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E&P spending to remain constrained in 2010

Upstream oil and gas capital expenditure (capex) will be flat in 2010 and won't start to grow again until 2011, says Wood Mackenzie

A report by the consultancy (The first hints of recovery in global upstream spending), predicts exploration and production (E&P) investment will amount to around $325bn next year – similar to the expected 2009 total – and down from 2008's five-year peak of $370bn. It will return to growth the following year, reaching around $350bn in 2012.

The report expects a few large capital projects to be implemented in 2010, such as Chevron's Gorgon in Australia, the Rumaila oilfield in Iraq, Blocks 17 (Total) and 31 (BP) in Angola and Imperial Oil's Kearl oil-sands project in Canada. But, overall, it expects such commitments to be balanced by the prevailing caution in the industry, as companies wait for convincing evidence that the recovery will be sustained.

There is plenty of evidence to back up these claims. ExxonMobil trimmed its capex this year, bringing it back in line with 2008 spending of $26bn. BP is keeping 2009 spending on a par with 2008, at $20-21bn – with lower spending in refining and marketing and alternative energy, while maintaining E&P investment. But Shell says it will be forced to cut $3bn from its planned 2010 capex to $28bn.

An examination of international and national oil companies' (NOCs) development spending plans, suggest trends will vary by region and sector. Says Iain Brown, Wood Mackenzie's vice-president of upstream energy research: "In some regions, operators are planning slightly more ambitious capex programmes than in 2009, reassured by the oil price remaining at around $70 a barrel and ready to exploit significant reductions in the regional cost base." But, he adds, prudence is the watchword in many other areas, especially where commitments are required to large-scale, long-lead projects, or where commercial or political risks are perceived to be high.

The majors, with their larger revenue streams, more diversified portfolios and greater presence in both upstream and downstream activities, have greater financial flexibility than their smaller rivals, but they still want to keep a tight rein on spending in difficult times. But the majors' spending reticence is not shared by the more cash-rich NOCs.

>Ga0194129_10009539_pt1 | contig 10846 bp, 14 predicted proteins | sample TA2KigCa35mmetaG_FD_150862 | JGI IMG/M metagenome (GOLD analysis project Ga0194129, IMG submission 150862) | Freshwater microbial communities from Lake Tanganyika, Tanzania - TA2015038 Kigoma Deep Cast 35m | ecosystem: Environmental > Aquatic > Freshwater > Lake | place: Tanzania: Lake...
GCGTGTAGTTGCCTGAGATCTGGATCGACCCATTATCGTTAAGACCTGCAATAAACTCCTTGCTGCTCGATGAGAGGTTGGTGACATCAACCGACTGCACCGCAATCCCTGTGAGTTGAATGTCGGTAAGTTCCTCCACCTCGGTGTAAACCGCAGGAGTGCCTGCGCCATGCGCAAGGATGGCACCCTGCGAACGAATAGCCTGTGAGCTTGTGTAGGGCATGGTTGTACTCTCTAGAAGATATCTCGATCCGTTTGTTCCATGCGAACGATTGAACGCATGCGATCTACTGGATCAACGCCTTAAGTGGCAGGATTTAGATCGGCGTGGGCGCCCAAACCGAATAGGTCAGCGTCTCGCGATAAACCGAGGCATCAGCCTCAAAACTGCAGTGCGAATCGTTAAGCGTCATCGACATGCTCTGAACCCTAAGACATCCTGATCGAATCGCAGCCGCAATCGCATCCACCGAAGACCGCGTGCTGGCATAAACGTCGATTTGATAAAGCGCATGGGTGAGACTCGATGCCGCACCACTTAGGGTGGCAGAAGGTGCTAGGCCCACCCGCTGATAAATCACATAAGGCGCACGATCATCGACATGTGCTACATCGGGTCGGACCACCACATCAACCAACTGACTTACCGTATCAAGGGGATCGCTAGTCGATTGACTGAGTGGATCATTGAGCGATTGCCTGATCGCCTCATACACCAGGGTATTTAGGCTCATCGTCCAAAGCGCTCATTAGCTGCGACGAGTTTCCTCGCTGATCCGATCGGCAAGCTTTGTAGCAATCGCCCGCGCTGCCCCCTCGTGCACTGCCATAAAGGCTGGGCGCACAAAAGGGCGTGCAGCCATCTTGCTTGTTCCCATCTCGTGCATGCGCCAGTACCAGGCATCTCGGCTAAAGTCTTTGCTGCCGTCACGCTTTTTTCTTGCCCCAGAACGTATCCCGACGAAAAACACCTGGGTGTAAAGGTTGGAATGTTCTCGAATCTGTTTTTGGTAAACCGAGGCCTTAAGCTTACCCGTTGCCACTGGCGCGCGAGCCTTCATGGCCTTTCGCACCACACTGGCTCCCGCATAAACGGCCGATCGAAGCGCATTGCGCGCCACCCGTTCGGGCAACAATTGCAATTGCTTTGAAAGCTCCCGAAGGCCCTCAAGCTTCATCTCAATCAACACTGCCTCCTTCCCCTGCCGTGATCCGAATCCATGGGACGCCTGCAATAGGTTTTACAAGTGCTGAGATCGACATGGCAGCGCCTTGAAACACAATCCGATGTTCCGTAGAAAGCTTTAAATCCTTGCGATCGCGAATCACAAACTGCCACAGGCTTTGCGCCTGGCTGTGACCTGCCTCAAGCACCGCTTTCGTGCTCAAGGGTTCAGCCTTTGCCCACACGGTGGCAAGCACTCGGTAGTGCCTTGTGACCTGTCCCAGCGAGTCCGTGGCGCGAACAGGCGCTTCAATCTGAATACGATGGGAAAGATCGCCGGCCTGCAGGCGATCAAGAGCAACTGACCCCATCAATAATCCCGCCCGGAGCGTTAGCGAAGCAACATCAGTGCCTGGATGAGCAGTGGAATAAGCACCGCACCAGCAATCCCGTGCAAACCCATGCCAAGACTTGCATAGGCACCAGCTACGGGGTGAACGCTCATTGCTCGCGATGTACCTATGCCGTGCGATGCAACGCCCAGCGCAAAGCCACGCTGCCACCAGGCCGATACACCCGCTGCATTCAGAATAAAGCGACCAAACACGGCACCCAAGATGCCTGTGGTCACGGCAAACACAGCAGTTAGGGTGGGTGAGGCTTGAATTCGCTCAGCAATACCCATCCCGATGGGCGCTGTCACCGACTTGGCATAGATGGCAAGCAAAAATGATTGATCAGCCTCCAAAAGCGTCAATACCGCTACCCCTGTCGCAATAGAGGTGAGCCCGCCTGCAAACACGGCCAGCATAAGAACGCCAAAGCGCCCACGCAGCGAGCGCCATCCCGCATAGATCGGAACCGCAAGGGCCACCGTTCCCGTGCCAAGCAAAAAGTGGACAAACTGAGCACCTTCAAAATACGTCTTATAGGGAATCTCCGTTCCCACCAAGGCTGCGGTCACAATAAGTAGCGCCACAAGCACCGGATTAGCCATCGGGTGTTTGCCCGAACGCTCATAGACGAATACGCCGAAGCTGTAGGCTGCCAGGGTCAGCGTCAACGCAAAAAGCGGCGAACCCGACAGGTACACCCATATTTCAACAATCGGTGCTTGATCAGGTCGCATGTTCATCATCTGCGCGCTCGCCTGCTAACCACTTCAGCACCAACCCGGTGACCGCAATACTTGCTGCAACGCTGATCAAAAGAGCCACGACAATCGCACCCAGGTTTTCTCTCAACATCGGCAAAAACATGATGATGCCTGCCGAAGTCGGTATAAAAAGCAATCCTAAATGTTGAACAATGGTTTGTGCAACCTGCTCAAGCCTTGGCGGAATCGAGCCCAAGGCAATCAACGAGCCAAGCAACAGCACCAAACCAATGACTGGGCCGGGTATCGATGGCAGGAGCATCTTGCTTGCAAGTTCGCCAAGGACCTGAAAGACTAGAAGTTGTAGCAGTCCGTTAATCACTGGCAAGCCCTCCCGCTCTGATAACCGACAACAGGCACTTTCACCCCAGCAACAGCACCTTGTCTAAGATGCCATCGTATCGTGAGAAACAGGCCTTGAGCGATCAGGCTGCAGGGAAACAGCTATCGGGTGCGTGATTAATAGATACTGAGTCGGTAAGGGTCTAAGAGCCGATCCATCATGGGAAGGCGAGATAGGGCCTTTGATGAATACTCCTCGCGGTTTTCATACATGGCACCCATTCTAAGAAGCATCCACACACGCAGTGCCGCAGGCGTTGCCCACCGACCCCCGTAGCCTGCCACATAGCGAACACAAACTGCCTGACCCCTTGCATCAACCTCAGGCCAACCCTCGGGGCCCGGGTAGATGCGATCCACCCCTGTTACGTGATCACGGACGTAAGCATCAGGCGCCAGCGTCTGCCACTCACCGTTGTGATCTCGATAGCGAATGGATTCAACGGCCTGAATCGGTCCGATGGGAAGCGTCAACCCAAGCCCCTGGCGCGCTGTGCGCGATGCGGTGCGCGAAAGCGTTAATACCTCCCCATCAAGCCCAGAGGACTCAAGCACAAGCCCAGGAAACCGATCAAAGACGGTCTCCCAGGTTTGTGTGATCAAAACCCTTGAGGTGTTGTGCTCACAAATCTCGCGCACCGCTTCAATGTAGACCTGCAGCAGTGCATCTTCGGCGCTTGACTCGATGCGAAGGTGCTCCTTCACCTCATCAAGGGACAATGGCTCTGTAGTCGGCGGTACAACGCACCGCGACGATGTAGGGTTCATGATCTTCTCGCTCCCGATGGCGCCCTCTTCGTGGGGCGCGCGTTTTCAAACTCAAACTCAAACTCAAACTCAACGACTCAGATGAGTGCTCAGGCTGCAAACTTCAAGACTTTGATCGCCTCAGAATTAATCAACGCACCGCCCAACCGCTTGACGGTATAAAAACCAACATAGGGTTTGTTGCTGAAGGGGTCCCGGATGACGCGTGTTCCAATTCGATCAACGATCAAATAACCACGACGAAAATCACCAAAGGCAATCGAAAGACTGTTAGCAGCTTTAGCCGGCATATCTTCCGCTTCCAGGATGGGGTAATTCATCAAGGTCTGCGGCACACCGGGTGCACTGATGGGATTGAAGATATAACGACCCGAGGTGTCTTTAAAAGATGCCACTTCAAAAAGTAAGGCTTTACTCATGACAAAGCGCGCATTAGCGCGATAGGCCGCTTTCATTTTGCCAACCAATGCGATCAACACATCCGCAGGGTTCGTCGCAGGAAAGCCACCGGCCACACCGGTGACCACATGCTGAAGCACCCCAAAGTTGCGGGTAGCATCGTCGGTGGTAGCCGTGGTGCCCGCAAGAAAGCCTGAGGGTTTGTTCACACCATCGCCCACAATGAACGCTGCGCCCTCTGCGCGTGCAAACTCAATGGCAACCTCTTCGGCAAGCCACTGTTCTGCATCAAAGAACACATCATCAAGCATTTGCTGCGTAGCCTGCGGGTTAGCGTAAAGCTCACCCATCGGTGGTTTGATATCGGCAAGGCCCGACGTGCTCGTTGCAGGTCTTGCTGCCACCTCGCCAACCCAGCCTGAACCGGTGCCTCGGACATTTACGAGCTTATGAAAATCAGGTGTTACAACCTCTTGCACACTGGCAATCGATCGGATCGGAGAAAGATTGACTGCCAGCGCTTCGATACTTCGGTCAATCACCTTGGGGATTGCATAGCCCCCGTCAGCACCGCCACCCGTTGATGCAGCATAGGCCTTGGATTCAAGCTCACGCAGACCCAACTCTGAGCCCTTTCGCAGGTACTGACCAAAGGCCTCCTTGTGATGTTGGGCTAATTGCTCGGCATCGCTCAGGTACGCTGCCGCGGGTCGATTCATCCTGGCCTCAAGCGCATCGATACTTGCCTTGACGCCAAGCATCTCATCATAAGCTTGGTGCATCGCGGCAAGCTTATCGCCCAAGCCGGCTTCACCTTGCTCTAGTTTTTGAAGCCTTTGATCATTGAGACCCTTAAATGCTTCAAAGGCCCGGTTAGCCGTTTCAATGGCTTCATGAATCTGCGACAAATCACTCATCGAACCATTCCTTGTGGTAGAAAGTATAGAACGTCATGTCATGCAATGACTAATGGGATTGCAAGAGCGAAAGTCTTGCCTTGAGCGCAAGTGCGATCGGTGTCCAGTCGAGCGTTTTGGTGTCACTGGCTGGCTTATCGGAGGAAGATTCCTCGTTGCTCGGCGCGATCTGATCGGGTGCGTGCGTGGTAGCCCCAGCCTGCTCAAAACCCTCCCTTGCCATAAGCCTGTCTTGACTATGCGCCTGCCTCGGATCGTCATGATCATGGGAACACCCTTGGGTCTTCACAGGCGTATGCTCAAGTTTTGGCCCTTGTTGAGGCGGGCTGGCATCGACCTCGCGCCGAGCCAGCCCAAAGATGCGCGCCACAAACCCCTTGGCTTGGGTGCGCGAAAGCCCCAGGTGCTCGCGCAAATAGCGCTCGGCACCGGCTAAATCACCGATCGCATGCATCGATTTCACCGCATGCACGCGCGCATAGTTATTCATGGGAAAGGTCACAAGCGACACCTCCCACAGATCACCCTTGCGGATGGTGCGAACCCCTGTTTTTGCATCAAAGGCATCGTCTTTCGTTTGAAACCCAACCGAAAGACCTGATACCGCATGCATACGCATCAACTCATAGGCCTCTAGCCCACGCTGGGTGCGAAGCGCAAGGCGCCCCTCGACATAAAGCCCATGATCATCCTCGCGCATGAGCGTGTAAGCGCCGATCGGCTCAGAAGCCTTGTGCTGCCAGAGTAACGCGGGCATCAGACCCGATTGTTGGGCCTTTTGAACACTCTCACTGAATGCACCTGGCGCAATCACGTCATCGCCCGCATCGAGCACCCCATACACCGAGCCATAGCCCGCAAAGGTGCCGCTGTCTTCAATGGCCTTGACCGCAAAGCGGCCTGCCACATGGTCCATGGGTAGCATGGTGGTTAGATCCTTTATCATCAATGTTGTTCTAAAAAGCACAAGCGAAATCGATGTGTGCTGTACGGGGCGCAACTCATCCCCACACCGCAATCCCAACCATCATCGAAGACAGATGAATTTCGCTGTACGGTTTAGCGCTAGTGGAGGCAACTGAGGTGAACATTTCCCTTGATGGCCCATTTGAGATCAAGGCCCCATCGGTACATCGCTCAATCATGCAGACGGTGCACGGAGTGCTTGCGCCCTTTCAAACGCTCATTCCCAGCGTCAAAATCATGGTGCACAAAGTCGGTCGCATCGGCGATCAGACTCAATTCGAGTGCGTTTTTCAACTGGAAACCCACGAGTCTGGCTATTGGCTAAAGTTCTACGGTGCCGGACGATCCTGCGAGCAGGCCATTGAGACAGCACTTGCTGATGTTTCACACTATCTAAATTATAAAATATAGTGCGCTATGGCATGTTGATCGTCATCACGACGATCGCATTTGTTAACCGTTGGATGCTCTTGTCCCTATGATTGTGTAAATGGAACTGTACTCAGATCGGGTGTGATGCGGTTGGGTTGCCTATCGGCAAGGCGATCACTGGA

Brazil's state-controlled Petrobras will invest $18bn in E&P in 2009 – up by 20% from the previous year – out of a total $37bn of expenditure. Next year could see larger increases from other NOCs. Indonesia's Pertamina has announced a $4.2bn increase in 2010 capex, with $2.7bn – more than two-thirds – allocated to extending upstream developments.

Many of the areas where growth has been maintained in 2009 were underwritten by the larger NOCs, such as Saudi Aramco, Abu Dhabi National Oil Company and Petrobras. Wood Mackenzie forecasts that total NOC spending will remain steady at around $100bn a year (in real terms) over the next five years.

But while Middle Eastern and Asian oil companies are preparing for increased E&P spending next year, other regions will see more restrained outlays. Cutbacks are greatest in North America, which saw its share of global capital spend fall from 31% in 2008 to 24% in 2009. Wood Mackenzie attributes this to the large proportion of budgets in this region that are commonly discretionary, allowing greater flexibility in adjusting project schedules.

The sharp fall in natural-gas prices has precipitated deep cuts in capital spending. Chesapeake Energy, the largest US gas producer, will reduce exploration and development spending in the 30-month period from mid-2008 to end-2010 by $3.2bn – a 17% fall from previously planned spending.

Brown expects North America to recover to meet 27% of global spending in 2012, but will not fully recoup lost ground, reflecting residual concerns over the long-term viability of higher-cost resources such as Canada's oil sands and unconventional gas reserves.

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